Teachers who use lots of mathematicas formulas on their lecture slides, usually prefer LaTeX for creating their lecture slides. There are several LaTeX packages for making a slideshow, but I personally prefer Beamer, because
- it allows creating very professional-looking slides
- it is easy to learn and use
- it is easy to customize.
However, there has been a little problems, when sharing slides made with LaTeX & Beamer in Slideshare and Scribd. In Slideshare, some slides (those with shadowed boxes) appear with annoying clutter in the box corners:
There is a bug in Slideshare’s rendering engine, and therefore the shadows are cluttered. The bug is promised to be fixed in the next version of the engine.
Another good service for sharing lecture slides is Scribd. Although Slideshare is “the” service for sharing slides, I like Scribd’s way to use HTML5 instead of Flash to show pdf documents. When I tested in 2010 how well Scribd can handle pdf slides with math formulas and circuit diagrams, I noticed that
- the Flash viewer had the same cluttered corners bug as Slideshare has
- the HTML5 viewer misrendered circuit diagrams and math formulas, like on this equation collection:
However, the bug is now fixed: when I re-uploaded the same pdf to scribd, the document will look correct, as you can see:
Summary: Scribd works great for sharing LaTeX-made lecture slides, and Slideshare works very good: only that one bug with cluttered corners is annoying, but it will be corrected soon.
The Lesson: if a web-based service has a bug, report it if it is made easy. And, reported it or not, come later back and see, if the issue is corrected. For example, Scribd corrected both bugs in about one year, despite I did nothing but waited :-).
Today I visited Jokioinen Museum Railway to celebrate its 40th anniversary. If you like old steam trains, watch my slideshow of the happening
|Jokioisten museorautatie 40 vuotta / Jokioinen Museum Railway 40 years|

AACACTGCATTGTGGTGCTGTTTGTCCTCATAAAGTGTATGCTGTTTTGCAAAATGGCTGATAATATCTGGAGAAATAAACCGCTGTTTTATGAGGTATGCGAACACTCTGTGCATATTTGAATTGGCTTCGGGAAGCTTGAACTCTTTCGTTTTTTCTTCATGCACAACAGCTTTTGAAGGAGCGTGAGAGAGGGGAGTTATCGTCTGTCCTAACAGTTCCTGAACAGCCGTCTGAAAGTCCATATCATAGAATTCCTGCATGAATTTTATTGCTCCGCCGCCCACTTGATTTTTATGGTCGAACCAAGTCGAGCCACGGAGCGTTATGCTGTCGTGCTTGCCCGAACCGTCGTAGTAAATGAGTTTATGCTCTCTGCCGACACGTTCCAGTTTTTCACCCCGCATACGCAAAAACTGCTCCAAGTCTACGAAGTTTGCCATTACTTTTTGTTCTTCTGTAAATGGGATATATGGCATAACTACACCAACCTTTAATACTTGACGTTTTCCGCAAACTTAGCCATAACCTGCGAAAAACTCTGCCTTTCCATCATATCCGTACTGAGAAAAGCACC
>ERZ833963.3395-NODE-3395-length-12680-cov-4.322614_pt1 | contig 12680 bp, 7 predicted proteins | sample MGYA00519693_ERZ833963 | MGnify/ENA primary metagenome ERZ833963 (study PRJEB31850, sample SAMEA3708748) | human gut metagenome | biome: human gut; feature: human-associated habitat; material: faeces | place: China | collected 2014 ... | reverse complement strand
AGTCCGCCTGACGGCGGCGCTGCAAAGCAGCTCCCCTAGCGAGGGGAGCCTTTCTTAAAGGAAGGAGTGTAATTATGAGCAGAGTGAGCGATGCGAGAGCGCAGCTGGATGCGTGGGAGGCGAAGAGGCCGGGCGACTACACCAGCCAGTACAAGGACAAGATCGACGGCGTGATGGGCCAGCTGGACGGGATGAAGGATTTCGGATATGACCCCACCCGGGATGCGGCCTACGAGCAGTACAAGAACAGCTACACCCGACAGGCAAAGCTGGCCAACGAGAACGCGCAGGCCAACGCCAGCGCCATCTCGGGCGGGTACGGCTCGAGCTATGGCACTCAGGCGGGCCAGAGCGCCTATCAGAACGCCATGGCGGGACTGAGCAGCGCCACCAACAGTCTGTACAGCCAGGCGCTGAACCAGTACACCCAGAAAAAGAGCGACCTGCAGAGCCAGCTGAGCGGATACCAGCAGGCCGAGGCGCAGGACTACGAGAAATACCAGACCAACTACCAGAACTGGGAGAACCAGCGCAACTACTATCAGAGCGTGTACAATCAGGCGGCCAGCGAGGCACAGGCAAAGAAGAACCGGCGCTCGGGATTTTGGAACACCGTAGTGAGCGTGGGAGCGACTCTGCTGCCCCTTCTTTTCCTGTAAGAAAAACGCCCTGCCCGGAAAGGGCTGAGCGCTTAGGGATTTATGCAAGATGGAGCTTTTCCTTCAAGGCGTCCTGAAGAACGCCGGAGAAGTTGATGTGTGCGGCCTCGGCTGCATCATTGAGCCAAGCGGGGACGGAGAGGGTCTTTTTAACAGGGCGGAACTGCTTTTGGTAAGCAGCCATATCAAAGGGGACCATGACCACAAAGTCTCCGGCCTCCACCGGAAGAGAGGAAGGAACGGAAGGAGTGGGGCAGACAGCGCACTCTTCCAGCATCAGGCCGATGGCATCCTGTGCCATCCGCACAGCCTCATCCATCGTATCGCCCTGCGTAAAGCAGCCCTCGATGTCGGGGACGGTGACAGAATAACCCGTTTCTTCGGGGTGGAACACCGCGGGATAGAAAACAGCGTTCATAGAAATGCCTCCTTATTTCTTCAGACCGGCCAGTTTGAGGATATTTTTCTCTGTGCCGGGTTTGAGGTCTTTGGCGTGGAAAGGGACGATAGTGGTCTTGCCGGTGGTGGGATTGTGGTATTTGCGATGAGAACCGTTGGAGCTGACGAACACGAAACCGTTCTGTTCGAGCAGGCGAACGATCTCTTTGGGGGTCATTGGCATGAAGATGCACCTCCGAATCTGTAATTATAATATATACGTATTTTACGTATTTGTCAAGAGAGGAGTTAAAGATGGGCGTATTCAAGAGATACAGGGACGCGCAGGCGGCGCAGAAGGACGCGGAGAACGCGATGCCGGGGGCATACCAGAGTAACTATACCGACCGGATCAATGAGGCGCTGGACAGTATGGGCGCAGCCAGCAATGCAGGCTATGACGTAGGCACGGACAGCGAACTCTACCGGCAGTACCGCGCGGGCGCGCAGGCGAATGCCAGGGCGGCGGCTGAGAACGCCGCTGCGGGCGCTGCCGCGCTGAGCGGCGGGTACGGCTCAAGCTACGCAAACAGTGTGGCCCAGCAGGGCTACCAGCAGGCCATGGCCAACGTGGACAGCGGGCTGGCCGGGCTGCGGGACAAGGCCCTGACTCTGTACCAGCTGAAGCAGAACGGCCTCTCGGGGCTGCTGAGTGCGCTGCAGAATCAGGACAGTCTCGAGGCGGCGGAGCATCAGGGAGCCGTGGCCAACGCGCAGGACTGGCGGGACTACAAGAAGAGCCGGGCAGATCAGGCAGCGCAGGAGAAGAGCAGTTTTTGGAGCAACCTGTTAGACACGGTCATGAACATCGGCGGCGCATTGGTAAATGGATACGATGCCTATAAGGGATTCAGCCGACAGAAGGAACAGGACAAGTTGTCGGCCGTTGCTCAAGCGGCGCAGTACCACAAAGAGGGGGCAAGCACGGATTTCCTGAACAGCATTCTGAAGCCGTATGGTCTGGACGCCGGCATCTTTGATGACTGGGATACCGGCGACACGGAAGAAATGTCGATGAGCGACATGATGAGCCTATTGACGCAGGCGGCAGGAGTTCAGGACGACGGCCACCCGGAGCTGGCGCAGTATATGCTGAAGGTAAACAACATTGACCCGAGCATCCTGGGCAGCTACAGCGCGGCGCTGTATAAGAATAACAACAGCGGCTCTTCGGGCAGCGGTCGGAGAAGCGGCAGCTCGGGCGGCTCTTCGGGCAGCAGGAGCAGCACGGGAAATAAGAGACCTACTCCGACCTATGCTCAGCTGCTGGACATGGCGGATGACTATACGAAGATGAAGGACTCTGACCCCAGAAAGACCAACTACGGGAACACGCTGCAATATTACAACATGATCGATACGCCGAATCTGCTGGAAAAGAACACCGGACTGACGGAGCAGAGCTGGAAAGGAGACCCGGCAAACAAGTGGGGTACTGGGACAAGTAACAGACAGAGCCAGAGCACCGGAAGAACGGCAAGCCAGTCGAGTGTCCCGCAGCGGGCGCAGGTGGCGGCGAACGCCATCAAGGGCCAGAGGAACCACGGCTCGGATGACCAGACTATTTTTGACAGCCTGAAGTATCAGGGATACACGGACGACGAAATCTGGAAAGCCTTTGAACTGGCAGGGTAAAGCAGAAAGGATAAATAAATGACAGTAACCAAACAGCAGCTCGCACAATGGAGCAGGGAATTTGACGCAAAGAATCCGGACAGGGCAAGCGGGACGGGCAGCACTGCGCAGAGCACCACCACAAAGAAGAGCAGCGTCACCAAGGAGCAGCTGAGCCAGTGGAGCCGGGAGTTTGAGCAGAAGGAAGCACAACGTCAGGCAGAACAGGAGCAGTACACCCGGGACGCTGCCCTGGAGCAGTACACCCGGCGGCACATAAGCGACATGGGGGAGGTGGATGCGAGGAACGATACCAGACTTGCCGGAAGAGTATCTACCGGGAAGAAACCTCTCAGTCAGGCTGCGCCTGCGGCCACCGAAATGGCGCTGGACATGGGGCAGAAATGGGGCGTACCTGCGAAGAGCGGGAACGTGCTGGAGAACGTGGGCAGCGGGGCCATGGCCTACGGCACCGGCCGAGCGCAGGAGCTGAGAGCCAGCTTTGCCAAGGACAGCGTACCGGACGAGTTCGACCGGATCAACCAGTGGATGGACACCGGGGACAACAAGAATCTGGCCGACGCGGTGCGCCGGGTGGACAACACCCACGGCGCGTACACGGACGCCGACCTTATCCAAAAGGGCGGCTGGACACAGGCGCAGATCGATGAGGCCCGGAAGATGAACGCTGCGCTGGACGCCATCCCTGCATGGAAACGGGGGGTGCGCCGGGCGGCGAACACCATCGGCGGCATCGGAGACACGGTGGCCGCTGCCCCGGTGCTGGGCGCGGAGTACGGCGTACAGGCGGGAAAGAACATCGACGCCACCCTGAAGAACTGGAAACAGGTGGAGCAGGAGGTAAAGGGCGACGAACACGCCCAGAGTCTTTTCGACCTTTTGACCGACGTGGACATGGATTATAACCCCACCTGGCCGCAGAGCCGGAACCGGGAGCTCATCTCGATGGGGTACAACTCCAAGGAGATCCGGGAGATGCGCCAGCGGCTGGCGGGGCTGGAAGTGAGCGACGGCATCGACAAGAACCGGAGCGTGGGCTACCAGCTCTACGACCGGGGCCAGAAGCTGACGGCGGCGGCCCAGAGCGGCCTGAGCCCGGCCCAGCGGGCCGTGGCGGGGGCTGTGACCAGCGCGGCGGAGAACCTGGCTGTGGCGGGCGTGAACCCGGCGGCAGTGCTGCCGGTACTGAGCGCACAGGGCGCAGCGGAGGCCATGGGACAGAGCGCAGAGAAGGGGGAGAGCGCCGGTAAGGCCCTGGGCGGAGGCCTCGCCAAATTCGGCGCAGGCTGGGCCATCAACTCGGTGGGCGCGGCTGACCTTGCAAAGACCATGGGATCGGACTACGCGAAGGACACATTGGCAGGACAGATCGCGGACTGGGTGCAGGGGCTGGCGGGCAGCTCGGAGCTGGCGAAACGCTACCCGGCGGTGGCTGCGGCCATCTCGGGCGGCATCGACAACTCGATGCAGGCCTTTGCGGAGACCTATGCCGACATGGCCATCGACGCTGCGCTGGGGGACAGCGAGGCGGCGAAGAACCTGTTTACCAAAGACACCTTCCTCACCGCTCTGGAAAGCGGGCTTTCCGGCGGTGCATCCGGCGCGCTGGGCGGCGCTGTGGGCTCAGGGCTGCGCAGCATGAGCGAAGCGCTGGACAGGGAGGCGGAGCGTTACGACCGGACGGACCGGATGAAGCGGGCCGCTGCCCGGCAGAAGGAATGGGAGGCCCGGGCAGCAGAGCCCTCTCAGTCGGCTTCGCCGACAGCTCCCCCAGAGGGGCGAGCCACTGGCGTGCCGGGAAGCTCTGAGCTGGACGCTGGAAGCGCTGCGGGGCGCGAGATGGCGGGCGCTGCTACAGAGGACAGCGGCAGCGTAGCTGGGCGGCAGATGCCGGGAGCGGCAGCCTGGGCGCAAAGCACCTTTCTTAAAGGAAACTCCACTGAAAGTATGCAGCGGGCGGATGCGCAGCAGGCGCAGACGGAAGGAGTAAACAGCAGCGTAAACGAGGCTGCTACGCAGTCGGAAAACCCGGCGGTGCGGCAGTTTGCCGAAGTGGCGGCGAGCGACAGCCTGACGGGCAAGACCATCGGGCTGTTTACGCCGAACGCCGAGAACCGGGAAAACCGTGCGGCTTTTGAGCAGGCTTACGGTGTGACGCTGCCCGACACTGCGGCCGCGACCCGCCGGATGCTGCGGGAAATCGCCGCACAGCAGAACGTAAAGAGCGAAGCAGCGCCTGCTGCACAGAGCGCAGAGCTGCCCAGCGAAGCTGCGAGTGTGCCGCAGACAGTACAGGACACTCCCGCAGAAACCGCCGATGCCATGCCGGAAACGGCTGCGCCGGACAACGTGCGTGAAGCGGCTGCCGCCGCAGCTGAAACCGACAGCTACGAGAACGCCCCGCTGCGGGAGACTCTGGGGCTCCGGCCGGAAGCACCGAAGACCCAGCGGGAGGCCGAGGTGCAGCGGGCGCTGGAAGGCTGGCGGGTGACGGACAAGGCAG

or visit Finland and Jokioinen Museum Railway.
(This is my own translation of the original Finnish press announcement. Please use and spread the text freely.)
30th May 2011
Metropolia is the first Finnish institute of higher education to join the OpenCourseWare consortium
Metropolia UAS has been accepted to join the OpenCourseWare (OCW) consortium. The purpose of the consortium is to share its members expertise via free-to-use learning materials. Metropolia is the pioneer in introduction of the OCW in Finland.
The produced open course material will be published on a separate website, which is opened in the autumn 2011. The content will be licensed with Creative Commons -license allowing to freely use and edit the material, as long as the author of the original work is mentioned.
The OCW membership supports the role of Metropolia in being an open and dynamic learning community.
– The online encyclopedia Wikipedia is an excellent example of the fact that openness is a practical principle not only in computer software, but also in producing quality written content, says Vesa Linja-aho, who works as senior lecturer in automotive electronics in Metropolia.
– If I consider a traditional textbook, and I find it lacks a topic I want to include in my course, it is hard or impossible to add it in and print a new version of the book. But if the book is licensed with an open license, it’s easy to modify it and even edit off the material not needed on the course.
Worldwide open sharing of the courseware can help the students to digest hard topics better, when they can compare the material by different teachers and universities in the OCW portal.
OpenCourseWare was born in MIT on year 2002, when the university decided to publish some of its courses with open license on the internet. Some years later MIT chose to publish all courses on its OCW website. The OCW has since become worldwide consortium with about 200 institutional members over the world.
Metropolia UAS is the second institute of higher education in the Nordic countries to join OCW.
Senior lecturer Vesa Linja-aho, firstname.lastname@example.org
My main motive for starting an English blog is to network and share ideas with colleagues wordwide. I work as senior lecturer in automotive electronics in Metropolia UAS. I’ve been having a little problem when trying to do this with Finnish blog (and Twitter account): the average age of Finnish teachers of my subject (automotive electronics, or even just electronics) is about 50 years, and writing a blog or having a Twitter account is not very popular in this social group. To be straight, I’ve not found a single Finnish (automotive) electronics teacher having a blog or Twitter account.
Few weeks ago I decided to “go international” and start an English Twitter account and an English blog. In my Finnish blog I’ve been writing about anything on Earth, but in this blog I’ll try to keep focus on educational matters and (automotive) electronics. I hope that by doing this I can share good practices with my colleagues over the world.